Expert / 16 August, 2023 / My Baba
Alice Gendron, the author behind “The Mini ADHD Coach,” dives into the reasons behind her decision to undergo an adult ADHD assessment.
Getting an adult ADHD assessement
Feeling like a boat lost at sea in the seemingly straightforward voyage of adulthood is a difficult and often isolating experience. It wasn’t until the age of 29 that I recognised these turbulent waters as a symptom of an underlying condition – ADHD, or Attention Deficit Hyperactivity Disorder. This revelation came after years of grappling with day-to-day tasks that appeared effortlessly manageable for others but seemed insurmountable to me.
I felt like I was failing adulthood
The journey into adulthood brings its share of challenges, but when it consistently feels like trying to climb a cliff with no footholds, it’s time to reevaluate the situation. Basic tasks like timely bill payments, maintaining a clean living space, and sticking to a work schedule seemed like Herculean feats. Instead of progressing, I often felt I was stuck in a constant storm, relentlessly battling the waves and failing to find a safe harbor. It was as if I was continually playing catch up with life without ever really getting there. This overwhelming feeling of failure in handling ordinary responsibilities was the first beacon, signaling that something deeper might be in play.
I was unable to maintain hobbies
Hobbies are typically a joyful escape, adding colour to life’s monotony. Yet, for me, they became a source of frustration. Each new hobby would start with an explosion of enthusiasm and impulse buying, quickly followed by a fade-out, leaving behind a trail of half-done projects and unfulfilled interests. These weren’t mere whims of interest. This cycle of rapid onset enthusiasm followed by disinterest was too consistent, another signpost indicating a deeper underlying issue.
I was stuck in a chronic procrastination cycle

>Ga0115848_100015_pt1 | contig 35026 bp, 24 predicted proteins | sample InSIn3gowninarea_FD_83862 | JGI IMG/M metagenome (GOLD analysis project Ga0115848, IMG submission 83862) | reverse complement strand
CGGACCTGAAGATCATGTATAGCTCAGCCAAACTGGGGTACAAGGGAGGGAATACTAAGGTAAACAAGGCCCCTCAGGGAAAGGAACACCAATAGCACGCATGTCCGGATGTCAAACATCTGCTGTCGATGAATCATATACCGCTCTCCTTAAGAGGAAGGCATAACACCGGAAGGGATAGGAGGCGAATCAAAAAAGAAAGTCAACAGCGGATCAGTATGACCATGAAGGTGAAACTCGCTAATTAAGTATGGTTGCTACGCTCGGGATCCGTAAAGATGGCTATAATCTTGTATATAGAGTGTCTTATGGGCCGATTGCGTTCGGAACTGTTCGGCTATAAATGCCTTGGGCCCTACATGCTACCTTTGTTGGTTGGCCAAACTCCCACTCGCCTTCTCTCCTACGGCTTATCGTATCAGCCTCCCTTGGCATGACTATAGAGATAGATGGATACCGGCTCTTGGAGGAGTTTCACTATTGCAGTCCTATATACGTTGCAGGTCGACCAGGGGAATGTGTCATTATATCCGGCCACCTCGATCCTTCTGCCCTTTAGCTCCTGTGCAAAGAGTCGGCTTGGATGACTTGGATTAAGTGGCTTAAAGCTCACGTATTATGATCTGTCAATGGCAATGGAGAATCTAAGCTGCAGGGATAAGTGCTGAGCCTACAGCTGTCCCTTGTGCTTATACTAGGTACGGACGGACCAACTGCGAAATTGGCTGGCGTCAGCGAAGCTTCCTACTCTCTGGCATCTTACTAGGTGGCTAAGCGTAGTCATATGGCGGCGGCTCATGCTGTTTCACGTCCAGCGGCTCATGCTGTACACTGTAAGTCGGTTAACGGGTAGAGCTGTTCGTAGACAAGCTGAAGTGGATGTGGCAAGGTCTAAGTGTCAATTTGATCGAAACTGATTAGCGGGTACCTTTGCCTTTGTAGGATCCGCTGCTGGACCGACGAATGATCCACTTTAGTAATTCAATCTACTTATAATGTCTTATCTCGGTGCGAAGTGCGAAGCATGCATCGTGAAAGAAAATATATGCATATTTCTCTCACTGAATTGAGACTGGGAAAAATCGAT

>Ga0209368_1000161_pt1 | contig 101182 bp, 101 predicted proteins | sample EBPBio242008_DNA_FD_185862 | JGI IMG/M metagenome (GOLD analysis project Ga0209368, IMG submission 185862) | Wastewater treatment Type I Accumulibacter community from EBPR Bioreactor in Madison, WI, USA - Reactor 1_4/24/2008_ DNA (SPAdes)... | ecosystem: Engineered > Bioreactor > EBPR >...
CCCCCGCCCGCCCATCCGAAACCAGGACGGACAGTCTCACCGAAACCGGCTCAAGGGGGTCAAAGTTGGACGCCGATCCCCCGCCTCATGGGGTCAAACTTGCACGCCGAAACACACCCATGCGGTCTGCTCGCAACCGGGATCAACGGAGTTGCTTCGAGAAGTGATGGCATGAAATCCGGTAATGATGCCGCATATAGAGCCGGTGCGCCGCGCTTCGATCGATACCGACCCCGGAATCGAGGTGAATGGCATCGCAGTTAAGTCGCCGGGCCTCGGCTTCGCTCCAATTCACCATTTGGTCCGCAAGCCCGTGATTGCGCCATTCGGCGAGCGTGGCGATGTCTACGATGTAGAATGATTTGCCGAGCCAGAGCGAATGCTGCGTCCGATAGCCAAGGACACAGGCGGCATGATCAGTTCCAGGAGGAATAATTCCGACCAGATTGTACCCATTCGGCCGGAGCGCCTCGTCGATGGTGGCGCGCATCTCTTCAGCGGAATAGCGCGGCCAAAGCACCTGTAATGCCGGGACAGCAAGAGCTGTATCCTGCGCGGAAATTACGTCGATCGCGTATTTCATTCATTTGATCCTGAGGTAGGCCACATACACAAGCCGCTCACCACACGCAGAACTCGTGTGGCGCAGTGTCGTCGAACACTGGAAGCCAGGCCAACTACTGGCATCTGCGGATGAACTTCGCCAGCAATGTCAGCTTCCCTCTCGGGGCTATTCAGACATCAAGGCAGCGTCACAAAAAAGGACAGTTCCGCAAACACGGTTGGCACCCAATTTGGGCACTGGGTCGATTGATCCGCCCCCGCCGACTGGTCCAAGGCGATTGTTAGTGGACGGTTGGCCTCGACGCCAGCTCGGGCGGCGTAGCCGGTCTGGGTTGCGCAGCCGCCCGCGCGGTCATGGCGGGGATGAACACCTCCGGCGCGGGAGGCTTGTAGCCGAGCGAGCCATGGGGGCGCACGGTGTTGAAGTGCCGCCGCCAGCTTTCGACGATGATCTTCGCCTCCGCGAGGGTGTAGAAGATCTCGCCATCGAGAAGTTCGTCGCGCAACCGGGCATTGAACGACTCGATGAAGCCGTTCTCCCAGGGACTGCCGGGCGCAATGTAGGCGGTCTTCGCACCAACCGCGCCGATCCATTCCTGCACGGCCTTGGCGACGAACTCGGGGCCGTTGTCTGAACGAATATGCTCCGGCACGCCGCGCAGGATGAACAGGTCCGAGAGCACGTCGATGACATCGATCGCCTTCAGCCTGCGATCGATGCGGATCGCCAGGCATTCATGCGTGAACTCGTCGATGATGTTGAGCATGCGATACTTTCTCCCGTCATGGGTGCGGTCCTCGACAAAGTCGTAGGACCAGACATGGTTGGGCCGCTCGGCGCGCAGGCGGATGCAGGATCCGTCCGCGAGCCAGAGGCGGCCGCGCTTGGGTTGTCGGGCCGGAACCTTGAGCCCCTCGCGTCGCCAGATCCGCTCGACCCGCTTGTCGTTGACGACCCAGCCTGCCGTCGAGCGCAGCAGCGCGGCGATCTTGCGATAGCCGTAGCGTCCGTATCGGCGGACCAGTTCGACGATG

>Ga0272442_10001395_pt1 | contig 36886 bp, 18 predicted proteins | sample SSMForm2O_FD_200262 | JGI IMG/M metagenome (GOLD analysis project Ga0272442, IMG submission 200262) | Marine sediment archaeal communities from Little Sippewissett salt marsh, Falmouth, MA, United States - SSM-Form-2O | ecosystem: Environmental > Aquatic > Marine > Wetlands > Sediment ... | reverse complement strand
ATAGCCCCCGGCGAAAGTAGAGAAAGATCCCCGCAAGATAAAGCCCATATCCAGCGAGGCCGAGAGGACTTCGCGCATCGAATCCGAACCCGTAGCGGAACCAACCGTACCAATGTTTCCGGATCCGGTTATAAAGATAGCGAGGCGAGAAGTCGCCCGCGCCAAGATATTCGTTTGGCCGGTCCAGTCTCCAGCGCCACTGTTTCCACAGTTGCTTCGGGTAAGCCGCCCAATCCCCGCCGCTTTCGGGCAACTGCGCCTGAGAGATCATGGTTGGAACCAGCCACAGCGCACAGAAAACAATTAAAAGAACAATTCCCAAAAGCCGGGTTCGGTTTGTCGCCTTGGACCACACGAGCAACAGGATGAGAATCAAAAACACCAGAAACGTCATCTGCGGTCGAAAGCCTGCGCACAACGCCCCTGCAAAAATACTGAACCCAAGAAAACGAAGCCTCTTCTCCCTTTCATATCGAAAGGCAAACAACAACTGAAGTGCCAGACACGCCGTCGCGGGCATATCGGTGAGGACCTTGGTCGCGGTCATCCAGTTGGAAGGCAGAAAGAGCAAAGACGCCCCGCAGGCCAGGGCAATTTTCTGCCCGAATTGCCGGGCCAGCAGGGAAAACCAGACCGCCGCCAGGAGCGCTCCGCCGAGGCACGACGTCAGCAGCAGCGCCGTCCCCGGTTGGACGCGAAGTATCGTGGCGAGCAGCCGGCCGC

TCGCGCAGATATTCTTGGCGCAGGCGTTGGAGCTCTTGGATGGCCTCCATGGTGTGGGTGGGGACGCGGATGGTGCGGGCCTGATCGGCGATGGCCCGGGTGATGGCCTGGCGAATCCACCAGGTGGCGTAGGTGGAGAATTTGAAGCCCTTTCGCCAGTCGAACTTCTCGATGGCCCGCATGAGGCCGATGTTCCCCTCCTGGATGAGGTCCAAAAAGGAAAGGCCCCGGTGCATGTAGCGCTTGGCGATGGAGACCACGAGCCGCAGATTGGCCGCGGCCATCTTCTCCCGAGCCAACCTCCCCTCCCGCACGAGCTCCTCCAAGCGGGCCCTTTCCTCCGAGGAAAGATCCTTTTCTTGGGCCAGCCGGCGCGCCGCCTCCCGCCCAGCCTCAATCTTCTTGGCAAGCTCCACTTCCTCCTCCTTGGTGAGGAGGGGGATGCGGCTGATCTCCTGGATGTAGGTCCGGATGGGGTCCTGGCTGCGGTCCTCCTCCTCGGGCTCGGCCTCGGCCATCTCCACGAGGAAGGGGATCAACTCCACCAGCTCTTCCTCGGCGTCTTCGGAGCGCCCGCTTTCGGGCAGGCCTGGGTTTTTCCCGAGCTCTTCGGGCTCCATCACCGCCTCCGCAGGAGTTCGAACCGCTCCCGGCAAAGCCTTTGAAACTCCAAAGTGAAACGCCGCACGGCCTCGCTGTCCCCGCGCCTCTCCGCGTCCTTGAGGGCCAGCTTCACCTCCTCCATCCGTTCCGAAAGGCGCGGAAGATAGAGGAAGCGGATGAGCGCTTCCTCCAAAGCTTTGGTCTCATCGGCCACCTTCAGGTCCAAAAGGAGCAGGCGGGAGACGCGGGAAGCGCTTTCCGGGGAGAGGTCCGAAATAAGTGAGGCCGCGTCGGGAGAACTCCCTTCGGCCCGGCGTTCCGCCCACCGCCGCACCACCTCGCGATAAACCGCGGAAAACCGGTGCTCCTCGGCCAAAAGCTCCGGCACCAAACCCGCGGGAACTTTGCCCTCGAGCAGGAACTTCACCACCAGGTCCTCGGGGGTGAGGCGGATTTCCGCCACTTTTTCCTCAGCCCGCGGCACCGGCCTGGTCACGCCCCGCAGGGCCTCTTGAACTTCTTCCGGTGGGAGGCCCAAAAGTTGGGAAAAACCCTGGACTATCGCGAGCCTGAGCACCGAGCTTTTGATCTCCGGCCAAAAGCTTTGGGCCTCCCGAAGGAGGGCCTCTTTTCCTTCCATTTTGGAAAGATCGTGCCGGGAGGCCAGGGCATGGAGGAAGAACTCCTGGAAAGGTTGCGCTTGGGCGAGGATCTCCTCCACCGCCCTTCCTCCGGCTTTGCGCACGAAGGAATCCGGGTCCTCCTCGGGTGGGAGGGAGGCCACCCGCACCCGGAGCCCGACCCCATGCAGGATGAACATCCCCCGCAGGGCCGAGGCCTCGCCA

We all procrastinate sometimes, don’t we? But my relationship with procrastination was less an occasional dalliance and more a constant companion. Tasks weren’t just delayed – they were pushed to the eleventh hour, spiraling into a whirlpool of stress, guilt, and self-criticism. With each task, the specter of looming deadlines hung over me, yet my actions always seemed shackled until the final countdown. But contrary to what I initially thought, this entrenched procrastination wasn’t a sign of laziness or poor discipline – it was a symptom of something far more complex.
I was able to hyper-focus on interesting stuff
It’s a common misconception that people with ADHD are always scattered and unfocused. The reality, however, is far more nuanced. I often found myself in periods of hyperfocus, utterly absorbed in a task to the point of losing track of time and neglecting other responsibilities (and even basic self-care!). On the surface, this may seem like a gift. However, when this hyperfocus results in a see-saw of imbalance in other areas of life, it’s a double-edged sword. This wasn’t just about deep passion or interest – it was an imbalance that needed exploration.
I was experiencing emotional dysregulation
Life is an emotional journey filled with highs and lows. But imagine if these highs and lows were amplified, if simple events could trigger intense emotional reactions, leading to a rollercoaster of feelings. These weren’t typical mood swings. The intensity and ease of emotional triggers pointed towards another piece of the ADHD puzzle that is unfortunately widely misunderstood, emotional dysregulation.
Getting an ADHD Diagnosis at 29
Recognising these signs was the first step on a long road towards understanding my struggles. It wasn’t an easy decision to reach out for help (I actually spent months postponing it because I felt completely lost), but it was necessary. And when the diagnosis confirmed my suspicions, the whirlwind of extremely strong emotions that followed was dominated by relief. Suddenly, there was an explanation, a reason behind the struggles, and most importantly, a path towards managing them. Finally, I was able to answer the question I had asked myself for years: “What is wrong with me?” Nothing is wrong with me; I just have ADHD.
Uncovering my ADHD at 29 wasn’t a moment of defeat; it was a monumental step towards self-acceptance and understanding. My struggles were no longer random, unconnected events but pieces of a larger puzzle that finally made sense. By sharing my story, my hope is to reach out to those who might be unknowingly wrestling with ADHD. If my journey resonates with you, remember – you are allowed to wonder if you could have undiagnosed ADHD and seeking help and understanding is not an admission of failure. It’s a testament to your strength and a critical step towards personal growth and happiness. This first step is the key to crafting a life that works for us, not against us.
The Mini ADHD Coach How to FINALLY Understand Yourself by Alice Gendron, RRP £16.99 (Ebury)
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